December 3, 2009 Embracing The Darkness
Embracing the darkness, The Dark Goddess can be a transformative experience. Always focusing on the bright-side can be a damaging experience apparently. Since it has been cold and snowy, I’ve stayed inside. Not to mention that it gets dark so early. I’ve stopped taking the kids to the park after Ana gets home from school. To keep myself busy, I’ve read mostly. After finishing The Pregnant Virgin, I moved onto Dancing in the Flames: The Dark Goddess in the Transformation of Consciousness. I followed those up with Nurture-Shock and Bright-Sided.
There have been many books recently criticizing the self-help genre. Most of those books are biased. Barbara Ehnreich’s book is refreshingly balanced. Although skeptical of much, she doesn’t appear to have a particular agenda. Ehenreich gets out there and investigates and interviews and researches. She doesn’t just complain. She attacks one specific problem and focuses on it. The underlying issue seems to be summed up by Zig Ziggler, “It is your own fault. Don’t blame the system. Don’t blame the boss. Work harder and pray more!” But what happens when it isn’t your fault? Where is the call to right social injustice? Blaming yourself for all of life’s misfortunes can have a very depressing and damaging effect.
I think of my own struggle with poverty. A typical guru might say I wasn’t focusing hard enough, visualizing long enough or deserving it enough. The lack of cash flow is simply of not attracting it or feeling worthy of it. As much value as I place on personal power, some things are beyond our conscious control. There are socio-economic factors at work that can be difficult to overcome. That is to say, eventually we will be better off, but not because of magical thinking. A positive attitude will keep us working hard to achieve a better life, but it won’t create a better life all by itself.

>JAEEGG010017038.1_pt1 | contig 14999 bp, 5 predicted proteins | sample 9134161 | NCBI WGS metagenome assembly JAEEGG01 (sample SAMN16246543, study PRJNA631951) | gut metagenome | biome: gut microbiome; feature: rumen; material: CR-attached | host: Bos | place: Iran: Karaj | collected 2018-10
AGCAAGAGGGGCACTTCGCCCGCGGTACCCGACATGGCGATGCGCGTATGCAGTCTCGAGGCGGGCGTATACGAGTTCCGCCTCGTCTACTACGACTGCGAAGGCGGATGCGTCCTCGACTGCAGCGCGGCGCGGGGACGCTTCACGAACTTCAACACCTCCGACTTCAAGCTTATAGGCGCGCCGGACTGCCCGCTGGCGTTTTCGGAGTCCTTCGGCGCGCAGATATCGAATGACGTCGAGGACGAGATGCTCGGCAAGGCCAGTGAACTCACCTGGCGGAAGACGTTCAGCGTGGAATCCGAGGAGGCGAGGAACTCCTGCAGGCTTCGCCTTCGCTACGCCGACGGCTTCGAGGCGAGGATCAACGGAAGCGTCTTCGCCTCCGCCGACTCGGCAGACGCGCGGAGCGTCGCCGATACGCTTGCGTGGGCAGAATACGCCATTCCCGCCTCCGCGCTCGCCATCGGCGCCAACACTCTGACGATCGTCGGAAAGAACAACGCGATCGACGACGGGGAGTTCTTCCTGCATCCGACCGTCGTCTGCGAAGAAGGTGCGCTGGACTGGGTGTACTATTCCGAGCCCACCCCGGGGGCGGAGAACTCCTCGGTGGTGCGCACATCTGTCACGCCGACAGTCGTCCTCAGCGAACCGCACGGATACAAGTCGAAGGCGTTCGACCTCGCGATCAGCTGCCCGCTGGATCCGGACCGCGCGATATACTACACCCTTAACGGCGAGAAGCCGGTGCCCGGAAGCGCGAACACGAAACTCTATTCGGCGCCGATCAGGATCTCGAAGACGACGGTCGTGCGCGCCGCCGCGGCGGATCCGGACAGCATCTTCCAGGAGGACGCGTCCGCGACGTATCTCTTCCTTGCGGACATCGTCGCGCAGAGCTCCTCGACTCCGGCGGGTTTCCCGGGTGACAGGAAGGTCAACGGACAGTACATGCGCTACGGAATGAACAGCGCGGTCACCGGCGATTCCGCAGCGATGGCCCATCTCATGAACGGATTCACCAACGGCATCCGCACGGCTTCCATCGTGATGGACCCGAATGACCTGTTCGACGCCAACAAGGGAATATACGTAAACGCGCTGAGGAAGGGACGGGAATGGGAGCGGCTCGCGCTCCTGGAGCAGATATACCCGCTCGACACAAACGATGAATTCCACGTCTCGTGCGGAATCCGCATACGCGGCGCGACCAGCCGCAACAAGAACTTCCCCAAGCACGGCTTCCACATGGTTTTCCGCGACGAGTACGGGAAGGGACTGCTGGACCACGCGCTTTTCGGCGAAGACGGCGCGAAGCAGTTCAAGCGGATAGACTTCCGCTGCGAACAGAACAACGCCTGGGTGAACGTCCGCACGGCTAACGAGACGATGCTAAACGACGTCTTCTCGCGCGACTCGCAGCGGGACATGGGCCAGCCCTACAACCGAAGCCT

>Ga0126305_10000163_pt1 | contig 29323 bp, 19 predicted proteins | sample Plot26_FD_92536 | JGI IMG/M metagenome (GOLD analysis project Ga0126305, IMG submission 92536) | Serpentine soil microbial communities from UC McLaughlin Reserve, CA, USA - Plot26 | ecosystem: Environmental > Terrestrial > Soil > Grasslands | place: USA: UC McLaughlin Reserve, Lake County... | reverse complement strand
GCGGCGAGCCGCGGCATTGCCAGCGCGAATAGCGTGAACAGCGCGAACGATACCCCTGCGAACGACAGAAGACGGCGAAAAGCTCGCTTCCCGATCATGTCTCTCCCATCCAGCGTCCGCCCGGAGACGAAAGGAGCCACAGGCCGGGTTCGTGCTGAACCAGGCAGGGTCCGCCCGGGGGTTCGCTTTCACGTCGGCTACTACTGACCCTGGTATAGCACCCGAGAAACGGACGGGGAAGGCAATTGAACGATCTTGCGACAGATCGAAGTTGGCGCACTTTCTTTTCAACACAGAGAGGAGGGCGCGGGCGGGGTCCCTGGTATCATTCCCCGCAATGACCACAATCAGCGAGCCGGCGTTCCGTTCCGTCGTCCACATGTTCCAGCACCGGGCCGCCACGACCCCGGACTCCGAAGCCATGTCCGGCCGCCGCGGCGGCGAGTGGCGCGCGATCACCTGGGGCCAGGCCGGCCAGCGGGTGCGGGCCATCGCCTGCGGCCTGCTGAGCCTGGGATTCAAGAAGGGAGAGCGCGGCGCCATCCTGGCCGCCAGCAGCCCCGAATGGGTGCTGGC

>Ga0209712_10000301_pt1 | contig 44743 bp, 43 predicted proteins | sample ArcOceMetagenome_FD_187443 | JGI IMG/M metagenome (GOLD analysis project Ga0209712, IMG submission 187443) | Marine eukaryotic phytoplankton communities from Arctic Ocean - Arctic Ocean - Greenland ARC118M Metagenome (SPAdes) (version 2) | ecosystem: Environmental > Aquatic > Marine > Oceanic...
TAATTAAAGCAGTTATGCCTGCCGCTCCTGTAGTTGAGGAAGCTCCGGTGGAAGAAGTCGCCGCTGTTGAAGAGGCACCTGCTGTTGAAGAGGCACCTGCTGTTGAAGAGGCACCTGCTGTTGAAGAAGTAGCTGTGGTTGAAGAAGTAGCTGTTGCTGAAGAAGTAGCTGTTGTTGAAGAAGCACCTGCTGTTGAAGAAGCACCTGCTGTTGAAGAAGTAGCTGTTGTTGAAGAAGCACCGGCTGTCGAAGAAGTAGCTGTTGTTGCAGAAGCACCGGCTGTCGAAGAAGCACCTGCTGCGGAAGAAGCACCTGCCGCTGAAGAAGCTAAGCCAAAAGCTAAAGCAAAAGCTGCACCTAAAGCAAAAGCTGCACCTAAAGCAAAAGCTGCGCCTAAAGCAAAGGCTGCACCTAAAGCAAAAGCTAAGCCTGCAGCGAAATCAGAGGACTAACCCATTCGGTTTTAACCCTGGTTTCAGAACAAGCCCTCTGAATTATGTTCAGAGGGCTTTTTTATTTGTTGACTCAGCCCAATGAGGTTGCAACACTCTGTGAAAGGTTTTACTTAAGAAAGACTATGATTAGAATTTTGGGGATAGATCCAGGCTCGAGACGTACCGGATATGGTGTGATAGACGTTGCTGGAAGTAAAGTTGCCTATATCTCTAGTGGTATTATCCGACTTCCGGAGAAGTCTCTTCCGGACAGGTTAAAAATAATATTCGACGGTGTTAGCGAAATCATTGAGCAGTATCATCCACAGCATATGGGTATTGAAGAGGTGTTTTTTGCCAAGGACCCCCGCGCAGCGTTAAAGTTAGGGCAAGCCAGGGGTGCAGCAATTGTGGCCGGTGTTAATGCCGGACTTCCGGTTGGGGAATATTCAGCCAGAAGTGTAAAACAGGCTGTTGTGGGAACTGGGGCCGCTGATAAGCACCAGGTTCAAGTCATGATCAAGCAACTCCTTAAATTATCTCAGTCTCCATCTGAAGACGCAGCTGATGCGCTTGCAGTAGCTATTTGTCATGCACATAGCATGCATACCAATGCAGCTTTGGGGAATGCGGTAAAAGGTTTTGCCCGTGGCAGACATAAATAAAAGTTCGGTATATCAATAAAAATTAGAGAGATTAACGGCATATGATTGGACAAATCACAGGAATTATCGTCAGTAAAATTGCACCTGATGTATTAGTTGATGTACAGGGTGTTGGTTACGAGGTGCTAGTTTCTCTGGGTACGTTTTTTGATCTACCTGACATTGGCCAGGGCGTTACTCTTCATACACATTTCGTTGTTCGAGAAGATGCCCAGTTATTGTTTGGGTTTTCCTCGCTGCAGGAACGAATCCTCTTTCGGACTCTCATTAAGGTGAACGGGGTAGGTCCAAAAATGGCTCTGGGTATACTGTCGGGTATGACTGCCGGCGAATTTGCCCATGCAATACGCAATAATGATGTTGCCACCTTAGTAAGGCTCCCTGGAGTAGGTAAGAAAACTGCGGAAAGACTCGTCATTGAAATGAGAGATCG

Ehenreich talks about her own battle with cancer. She found the efforts of everyone around her to remain cheery in the face of illness, and possibly death, a bit disturbing. The focus on the bright-side of cancer made it difficult to deal with the all-too natural feelings of frustration, anger and fear. There is a place for love and support, but it isn’t always a realistic approach. Ehenreich wondered if the correlation between healthiness and happiness was one of causation or not. Are people healthy because they are happy or happy because they are healthy? There are not real conclusive studies on mind-over-matter, or what some people call magical thinking.
I am not sure one can reverse a terminal illness or manifest themselves new material possessions. I do believe we can find meaning in our obstacles, misfortunes, setbacks and even tragedies. Our power comes not from controlling the events in our lives, but in learning to understand and deal with those events critically. Ehenreich ends her book by stressing her belief that critical thinking is more important than positive thinking, and Marion Woodman concurs.
Dancing in the Flames discusses or deals with the difficulty that women deal with. Instead of sweeping abandonment, addiction, abuse and depression under the rug, Woodman sees those issues as part of a process. These dark days can be transformative. Instead of ignoring our problems or thinking that they will magically get better, Woodman calls women to work with their dreams and discover their true desires. Embrace the archetypes of Eve, Lilith, Mary, The Black Madonna and Mary Magdalene. What lessons can be learned? What insights gained? Language, symbols, dreams and poetry can be tools to open up the subconscious and allow us to be healed. Only by working through our feelings can we be free of them!
In The Pregnant Virgin, Woodman talks about Abandonment being a form of being “uncalled’ or not chosen by the father and the mother. She views this as a chance for the woman to create her own destiny. Free of her parent’s influence, she can give birth unto herself. That symbol is the symbol of The Pregnant Virgin. Pristinely Ungifted, to use Terry Goodkind’s words. A woman must learn to be whole, independent and creative within herself. As a Virgin, she is unaware of her incompleteness. To be sexually active is often to feel dependent upon the other person.